Influence of local industrial changes on reef coral calcification

Published in Ecology & Evolution
Influence of local industrial changes on reef coral calcification

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Coral reefs are currently facing numerous disturbances that have multiple and mixed components of natural and anthropogenic factors at a local and global scale (i.e., climate change, human activity, and land-use change). Annual mean precipitation in the high latitudes and the equatorial Pacific are likely to increase, and extreme precipitation events will very likely become more intense and more frequent. The intensity of human activities is also expected to increase, which would exacerbate sediment and nutrient runoff to the coral reefs. Despite this situation, there are many coastal areas in tropics and subtropics where periodic monitoring surveys and in situ environmental data are not available. While, a massive reef-building coral skeleton (e.g., Porites sp.) has the long-term archives of environmental change, and they should be a useful tool for the quantitative evaluation for the impact of the reef disturbance and coral calcification response.

In October 2014, the members of Coral Reef Environmental Earth Sciences Lab (CREES, Hokkaido University) and KIKAI institute for coral reef sciences gathered at Sumiyo town, Amami-Oshima Island, Japan. Our purpose of this fieldwork was to collect the living reef-building coral core (Porites sp.) at Sumiyo Bay. The Sumiyo River and Yakugachi River run to Sumiyo Bay, and a mangrove forest covers the estuary. These rivers have caused river flooding four times (June 1977, September 1990, August 1991, and October 2010) in the past 46 years. The localized heavy rainfall events or the river flooding events caused a large amount of sediment and freshwater input into the coral reefs. Despite such a situation, in situ data on rivers, estuaries, and bay (e.g., water quality, turbidity, salinity, river discharge, and water temperature) has not been monitored. Besides, Amami-Oshima Island has been developed rapidly since the 1950s, based on the promotion by the national and local governments. The Sumiyo corals and the Sumiyo people have been close to each other for a long time. The Sumiyo coral skeleton would archive the local history (environmental change) in the Sumiyo town and the Sumiyo Bay. During our fieldwork (1 week), many of the Sumiyo people were supporting us. Thanks to their advice, we finally found a long-living Porites coral in the Sumiyo Bay! We got the Porites coral core by SCUBA. The coral core has 46 of beautiful annual bands (it indicates that they lived for 46 years).

Fieldwork at Sumiyo Bay in 2014

Porites sp. in Sumiyo Bay, Amami-Oshima Island

Porites sp. in Sumiyo Bay, Amami-Oshima Island

Images of X-radiographs (Annual bands)

We brought the Sumiyo coral core to our laboratory in Hokkaido University. We analyzed the skeletal geochemical proxies (e.g., Ba/Ca: sediment load proxy; Sr/Ca: sea surface temperature proxy) and the skeletal growth parameters (e.g., skeletal annual calcification rate). The skeletal geochemical records reflected the temporary and extreme sediment effects due to the heavy rainfall and the river flood events. However, there was still an unknown aspect of the geochemical and growth records for 46 years...

In July 2017, Saori Ito and I came back again to Sumiyo town. We collected water samples and local archived data. Also, we interviewed some people who live in Sumiyo town. The local publication and interviewed data allowed us to realize the relationship between the Sumiyo Bay (the Sumiyo corals) and the coastal area. The Sumiyo coral skeleton (the skeletal geochemical proxies) recorded not only the temporary and extreme effects due to the heavy rainfall and the river flood events but also the industrial change in Sumiyo town (i.e., sediment load in the seawater) for 46 years. They also showed a calcification response to the environmental change in the coastal area or seawater. It is likely to be the history of corals-humans who live in the Sumiyo area.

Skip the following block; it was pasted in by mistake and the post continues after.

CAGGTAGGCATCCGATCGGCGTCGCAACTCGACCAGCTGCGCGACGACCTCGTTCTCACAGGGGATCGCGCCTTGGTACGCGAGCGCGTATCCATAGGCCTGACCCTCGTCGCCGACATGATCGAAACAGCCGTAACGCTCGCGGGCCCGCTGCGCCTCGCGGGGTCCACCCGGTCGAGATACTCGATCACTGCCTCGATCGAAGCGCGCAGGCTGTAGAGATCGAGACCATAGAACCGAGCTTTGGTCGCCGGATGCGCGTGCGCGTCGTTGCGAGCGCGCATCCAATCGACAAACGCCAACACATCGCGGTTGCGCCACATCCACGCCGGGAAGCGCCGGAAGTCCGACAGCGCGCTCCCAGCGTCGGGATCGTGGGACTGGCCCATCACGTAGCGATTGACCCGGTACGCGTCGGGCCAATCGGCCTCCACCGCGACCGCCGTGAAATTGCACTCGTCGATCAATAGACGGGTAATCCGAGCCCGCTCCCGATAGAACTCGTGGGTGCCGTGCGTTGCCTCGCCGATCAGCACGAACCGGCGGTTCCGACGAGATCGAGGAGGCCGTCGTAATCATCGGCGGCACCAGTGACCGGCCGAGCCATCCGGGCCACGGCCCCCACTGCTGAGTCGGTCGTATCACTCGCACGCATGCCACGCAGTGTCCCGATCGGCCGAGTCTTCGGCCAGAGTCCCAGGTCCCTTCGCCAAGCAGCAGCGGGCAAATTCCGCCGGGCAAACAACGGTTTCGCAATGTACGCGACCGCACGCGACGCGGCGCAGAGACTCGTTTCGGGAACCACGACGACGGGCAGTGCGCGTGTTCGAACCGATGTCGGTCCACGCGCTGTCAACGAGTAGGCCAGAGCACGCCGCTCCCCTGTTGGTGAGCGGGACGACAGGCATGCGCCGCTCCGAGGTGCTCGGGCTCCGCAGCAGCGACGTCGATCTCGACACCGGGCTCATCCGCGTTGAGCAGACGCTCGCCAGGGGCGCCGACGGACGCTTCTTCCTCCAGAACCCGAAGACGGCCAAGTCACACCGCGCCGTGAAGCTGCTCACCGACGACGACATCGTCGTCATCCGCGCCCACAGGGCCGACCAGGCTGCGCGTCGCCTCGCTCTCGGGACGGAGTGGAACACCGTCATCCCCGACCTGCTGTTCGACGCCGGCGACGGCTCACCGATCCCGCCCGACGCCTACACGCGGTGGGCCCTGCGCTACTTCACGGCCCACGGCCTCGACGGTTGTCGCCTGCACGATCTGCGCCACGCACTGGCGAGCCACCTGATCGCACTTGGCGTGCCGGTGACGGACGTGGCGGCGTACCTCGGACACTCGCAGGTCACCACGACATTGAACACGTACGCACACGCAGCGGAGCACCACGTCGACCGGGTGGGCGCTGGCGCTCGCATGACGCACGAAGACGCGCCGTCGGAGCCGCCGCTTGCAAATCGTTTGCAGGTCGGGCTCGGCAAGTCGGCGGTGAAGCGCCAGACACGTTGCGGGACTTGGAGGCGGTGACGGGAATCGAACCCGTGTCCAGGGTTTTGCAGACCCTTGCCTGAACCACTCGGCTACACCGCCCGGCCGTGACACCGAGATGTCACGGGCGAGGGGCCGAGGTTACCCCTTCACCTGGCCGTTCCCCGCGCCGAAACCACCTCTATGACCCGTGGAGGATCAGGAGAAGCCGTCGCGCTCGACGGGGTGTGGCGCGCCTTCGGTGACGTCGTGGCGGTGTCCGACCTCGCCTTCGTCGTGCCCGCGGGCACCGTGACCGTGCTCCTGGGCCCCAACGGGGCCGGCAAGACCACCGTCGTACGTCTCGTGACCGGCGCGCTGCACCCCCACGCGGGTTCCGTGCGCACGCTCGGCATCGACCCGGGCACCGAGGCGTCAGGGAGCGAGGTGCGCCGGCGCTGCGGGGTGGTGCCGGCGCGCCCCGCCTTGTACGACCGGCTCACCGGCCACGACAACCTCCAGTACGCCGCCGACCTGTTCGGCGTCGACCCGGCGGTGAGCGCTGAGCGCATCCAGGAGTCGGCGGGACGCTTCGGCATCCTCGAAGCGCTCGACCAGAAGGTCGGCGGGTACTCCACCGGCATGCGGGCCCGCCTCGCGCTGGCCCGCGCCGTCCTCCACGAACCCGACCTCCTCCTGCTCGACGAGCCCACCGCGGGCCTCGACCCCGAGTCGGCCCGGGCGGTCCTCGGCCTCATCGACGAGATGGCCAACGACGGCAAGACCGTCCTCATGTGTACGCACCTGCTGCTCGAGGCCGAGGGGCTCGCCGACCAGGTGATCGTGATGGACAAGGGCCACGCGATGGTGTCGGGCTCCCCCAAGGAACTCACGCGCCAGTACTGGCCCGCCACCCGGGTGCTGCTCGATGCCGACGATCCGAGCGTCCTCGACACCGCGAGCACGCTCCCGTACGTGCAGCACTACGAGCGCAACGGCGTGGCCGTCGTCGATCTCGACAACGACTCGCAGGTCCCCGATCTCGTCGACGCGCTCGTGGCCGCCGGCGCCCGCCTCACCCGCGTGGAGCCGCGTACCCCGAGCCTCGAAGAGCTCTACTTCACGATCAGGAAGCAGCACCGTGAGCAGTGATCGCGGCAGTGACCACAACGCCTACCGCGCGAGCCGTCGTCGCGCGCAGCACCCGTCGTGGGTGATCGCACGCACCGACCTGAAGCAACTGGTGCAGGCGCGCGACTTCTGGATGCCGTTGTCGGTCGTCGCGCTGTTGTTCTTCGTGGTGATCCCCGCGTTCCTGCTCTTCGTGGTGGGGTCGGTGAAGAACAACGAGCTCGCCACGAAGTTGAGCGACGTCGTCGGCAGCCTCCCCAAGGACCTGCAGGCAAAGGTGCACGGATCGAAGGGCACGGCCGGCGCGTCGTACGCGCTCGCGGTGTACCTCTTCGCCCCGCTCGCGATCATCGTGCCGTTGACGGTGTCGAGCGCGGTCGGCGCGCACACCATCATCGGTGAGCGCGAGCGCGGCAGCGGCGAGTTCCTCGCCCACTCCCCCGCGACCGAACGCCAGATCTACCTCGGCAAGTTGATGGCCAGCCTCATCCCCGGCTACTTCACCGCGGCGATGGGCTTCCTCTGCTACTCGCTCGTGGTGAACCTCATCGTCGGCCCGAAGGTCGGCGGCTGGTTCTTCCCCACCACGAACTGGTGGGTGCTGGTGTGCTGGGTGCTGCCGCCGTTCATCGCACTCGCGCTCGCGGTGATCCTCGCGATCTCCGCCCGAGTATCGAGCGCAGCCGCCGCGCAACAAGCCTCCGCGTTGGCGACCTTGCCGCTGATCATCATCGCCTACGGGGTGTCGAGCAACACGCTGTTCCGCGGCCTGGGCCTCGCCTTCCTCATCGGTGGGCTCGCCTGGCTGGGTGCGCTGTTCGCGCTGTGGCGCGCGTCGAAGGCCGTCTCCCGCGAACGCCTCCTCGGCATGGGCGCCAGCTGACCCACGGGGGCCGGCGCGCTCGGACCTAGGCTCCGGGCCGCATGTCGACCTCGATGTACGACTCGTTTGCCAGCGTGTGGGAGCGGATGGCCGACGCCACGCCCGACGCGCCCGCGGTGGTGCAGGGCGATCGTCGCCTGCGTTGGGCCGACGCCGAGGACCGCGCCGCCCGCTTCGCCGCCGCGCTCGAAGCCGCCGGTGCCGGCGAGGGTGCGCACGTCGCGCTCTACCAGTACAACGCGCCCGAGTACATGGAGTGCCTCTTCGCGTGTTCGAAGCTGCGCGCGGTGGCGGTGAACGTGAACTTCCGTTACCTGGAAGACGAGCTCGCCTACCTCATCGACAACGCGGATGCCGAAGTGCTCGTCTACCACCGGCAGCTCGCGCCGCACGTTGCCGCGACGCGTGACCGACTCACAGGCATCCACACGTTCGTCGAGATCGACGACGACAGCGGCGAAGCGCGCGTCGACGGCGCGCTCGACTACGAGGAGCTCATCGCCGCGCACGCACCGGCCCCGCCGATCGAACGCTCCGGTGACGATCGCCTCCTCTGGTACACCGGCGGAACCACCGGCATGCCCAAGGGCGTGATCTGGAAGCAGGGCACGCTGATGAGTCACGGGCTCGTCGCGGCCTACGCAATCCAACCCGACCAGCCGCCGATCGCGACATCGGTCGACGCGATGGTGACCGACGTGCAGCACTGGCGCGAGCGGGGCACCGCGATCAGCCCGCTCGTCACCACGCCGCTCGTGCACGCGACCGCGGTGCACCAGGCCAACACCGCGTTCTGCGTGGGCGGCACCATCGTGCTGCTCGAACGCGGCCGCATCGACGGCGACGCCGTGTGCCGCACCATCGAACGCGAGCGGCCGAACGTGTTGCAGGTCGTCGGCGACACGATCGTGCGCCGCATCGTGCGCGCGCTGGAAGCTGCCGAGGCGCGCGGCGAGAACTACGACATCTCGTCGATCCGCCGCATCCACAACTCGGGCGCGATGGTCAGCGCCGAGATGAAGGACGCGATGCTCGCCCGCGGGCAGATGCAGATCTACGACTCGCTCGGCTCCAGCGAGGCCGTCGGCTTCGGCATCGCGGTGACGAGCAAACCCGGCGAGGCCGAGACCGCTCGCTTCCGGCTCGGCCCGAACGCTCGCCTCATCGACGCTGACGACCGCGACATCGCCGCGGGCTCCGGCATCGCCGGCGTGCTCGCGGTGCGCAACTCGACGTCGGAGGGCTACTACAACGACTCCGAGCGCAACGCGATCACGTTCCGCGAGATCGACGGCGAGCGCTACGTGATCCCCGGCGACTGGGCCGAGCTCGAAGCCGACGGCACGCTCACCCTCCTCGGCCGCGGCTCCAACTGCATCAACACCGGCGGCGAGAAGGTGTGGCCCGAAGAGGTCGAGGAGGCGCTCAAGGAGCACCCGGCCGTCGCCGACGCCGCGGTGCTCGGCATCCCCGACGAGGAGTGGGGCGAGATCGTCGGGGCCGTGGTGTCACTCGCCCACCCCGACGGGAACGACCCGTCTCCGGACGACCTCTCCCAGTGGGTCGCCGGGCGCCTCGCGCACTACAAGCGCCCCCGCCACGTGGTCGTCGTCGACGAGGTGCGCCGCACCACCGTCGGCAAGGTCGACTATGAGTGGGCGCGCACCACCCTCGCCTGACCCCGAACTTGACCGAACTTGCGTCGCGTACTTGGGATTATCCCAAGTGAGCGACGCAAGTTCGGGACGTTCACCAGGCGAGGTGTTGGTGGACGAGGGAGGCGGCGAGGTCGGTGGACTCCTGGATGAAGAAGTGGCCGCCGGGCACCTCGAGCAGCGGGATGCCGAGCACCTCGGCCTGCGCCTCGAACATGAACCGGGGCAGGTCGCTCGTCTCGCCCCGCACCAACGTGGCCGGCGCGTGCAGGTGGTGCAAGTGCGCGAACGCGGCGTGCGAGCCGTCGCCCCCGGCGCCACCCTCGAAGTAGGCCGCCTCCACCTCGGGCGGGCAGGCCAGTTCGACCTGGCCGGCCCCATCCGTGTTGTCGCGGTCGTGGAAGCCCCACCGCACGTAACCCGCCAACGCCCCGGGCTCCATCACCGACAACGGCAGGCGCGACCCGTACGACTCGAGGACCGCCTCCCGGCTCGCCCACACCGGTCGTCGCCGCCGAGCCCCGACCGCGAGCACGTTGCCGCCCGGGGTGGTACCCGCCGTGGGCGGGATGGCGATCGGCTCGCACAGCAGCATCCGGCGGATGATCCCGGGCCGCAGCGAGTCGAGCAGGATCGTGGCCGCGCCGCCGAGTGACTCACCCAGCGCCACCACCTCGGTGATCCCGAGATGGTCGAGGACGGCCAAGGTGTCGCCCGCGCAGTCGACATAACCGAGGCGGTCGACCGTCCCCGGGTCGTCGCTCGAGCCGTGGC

Fieldwork at Sumiyo in 2017

Our findings can be essential to the discussion of survival strategies for reef-building corals in which precipitation and human activities will increase. It is important to understand how natural/anthropogenic factors lead to a reef disturbance and how corals respond to these disturbances, in order to create a sustainable human society that can benefit from coral reefs. Finally, keeping the balance between coastal development and coral reef expansion may also be needed to maintain reef health and reef biodiversity with human society in the future. KIKAI institute for coral reef sciences will keep monitoring the coral health in the Amami archipelago.


To unlock the mysteries of coral history the KIKAI Institute for Coral Reef Sciences was established. The KIKAI Institute is located on the beautiful Kikai Island in the Amami region of Japan on extraordinary uplifted coral reefs, which border tropical and temperate regions. Since 2014 the field-based and self-financed institute, in association with the Coral Reef Environmental Earth Sciences Lab (CREES) at Hokkaido University, has provided a place for cutting edge science and the inclusion of current and the next generation of scientists.

              Two times of our fieldwork were supported by many of the Sumiyo people, the local governments (Sumiyo Town, Amami City, Oshima Subprefecture in Kagoshima), Kagoshima Prefectural Amami Library. Also, the members of Tokyo University came to join and support us during the fieldwork. We would like to use this opportunity to offer our thanks to all of them.

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